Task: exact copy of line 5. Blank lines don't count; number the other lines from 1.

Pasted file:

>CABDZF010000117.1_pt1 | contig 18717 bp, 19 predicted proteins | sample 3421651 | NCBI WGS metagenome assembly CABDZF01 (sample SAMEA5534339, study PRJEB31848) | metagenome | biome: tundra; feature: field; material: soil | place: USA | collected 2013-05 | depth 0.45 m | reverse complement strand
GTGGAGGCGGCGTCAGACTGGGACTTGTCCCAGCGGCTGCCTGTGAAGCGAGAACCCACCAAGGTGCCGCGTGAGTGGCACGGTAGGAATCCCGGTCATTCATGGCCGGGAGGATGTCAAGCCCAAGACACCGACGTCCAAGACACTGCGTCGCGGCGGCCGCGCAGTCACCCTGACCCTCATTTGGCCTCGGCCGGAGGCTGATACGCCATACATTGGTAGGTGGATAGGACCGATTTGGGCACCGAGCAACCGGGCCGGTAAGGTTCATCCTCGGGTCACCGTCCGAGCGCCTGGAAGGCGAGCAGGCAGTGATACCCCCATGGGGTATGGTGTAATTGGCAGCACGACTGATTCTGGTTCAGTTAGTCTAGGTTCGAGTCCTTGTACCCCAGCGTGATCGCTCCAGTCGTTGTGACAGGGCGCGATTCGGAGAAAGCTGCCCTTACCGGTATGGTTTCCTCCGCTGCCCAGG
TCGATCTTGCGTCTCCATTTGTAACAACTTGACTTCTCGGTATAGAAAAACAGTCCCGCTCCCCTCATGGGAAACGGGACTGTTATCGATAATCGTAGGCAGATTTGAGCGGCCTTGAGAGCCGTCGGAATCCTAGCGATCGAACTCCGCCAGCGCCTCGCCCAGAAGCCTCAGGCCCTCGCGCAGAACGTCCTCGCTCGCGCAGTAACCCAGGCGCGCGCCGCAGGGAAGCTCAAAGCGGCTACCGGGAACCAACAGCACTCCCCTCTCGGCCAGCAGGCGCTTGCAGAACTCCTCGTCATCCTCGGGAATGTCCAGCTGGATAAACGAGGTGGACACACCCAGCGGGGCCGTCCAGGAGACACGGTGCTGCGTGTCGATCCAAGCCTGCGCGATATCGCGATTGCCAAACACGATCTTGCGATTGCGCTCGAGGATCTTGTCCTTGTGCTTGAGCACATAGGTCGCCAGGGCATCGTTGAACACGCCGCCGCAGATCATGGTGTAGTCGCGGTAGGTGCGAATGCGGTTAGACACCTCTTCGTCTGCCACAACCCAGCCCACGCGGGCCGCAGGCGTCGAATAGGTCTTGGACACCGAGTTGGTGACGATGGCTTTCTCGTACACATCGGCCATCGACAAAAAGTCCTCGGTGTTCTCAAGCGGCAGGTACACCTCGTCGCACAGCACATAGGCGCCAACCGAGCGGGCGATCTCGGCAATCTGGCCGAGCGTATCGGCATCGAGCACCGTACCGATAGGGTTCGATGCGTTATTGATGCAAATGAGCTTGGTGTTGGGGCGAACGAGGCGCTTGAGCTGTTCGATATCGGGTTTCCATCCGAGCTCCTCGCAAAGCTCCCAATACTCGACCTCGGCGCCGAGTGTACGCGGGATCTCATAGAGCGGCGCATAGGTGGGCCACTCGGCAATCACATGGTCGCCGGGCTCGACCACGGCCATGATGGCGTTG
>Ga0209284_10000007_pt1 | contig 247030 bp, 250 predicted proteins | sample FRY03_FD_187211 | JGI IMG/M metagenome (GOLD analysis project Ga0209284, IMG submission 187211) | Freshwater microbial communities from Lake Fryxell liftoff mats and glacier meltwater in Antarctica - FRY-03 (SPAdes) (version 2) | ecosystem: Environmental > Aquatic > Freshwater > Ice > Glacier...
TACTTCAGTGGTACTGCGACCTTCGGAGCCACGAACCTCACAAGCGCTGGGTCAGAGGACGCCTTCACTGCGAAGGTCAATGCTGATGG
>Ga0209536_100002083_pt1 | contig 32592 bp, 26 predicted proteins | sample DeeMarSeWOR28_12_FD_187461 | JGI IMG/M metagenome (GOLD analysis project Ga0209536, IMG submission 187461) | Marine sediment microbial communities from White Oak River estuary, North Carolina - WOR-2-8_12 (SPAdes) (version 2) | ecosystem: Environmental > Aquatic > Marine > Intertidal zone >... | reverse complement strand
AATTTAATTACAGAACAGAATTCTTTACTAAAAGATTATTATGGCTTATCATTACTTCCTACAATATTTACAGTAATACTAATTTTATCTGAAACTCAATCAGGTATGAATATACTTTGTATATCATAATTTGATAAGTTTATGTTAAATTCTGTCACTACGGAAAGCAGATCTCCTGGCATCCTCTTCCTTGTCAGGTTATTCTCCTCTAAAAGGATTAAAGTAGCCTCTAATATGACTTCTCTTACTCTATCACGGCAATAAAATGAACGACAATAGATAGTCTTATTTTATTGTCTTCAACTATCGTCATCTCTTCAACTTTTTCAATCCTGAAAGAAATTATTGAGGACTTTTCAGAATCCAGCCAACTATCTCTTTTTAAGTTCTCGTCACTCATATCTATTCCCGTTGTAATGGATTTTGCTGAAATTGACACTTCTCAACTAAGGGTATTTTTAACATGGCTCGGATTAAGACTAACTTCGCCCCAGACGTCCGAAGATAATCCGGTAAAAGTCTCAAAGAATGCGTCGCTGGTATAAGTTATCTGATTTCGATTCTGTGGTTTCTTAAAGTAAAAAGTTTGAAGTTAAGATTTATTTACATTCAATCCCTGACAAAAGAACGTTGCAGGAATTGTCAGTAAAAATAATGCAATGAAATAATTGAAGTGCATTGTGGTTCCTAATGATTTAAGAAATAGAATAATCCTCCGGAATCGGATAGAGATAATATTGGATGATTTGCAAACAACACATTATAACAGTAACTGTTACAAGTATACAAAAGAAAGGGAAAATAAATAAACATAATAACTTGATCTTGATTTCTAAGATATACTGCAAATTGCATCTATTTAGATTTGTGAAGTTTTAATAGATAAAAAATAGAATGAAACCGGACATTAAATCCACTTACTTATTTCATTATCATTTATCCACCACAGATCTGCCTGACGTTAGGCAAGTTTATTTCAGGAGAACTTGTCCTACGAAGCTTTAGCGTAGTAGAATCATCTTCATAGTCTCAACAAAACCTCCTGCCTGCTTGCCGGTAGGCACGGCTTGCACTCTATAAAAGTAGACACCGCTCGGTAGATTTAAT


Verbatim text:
TACTTCAGTGGTACTGCGACCTTCGGAGCCACGAACCTCACAAGCGCTGGGTCAGAGGACGCCTTCACTGCGAAGGTCAATGCTGATGG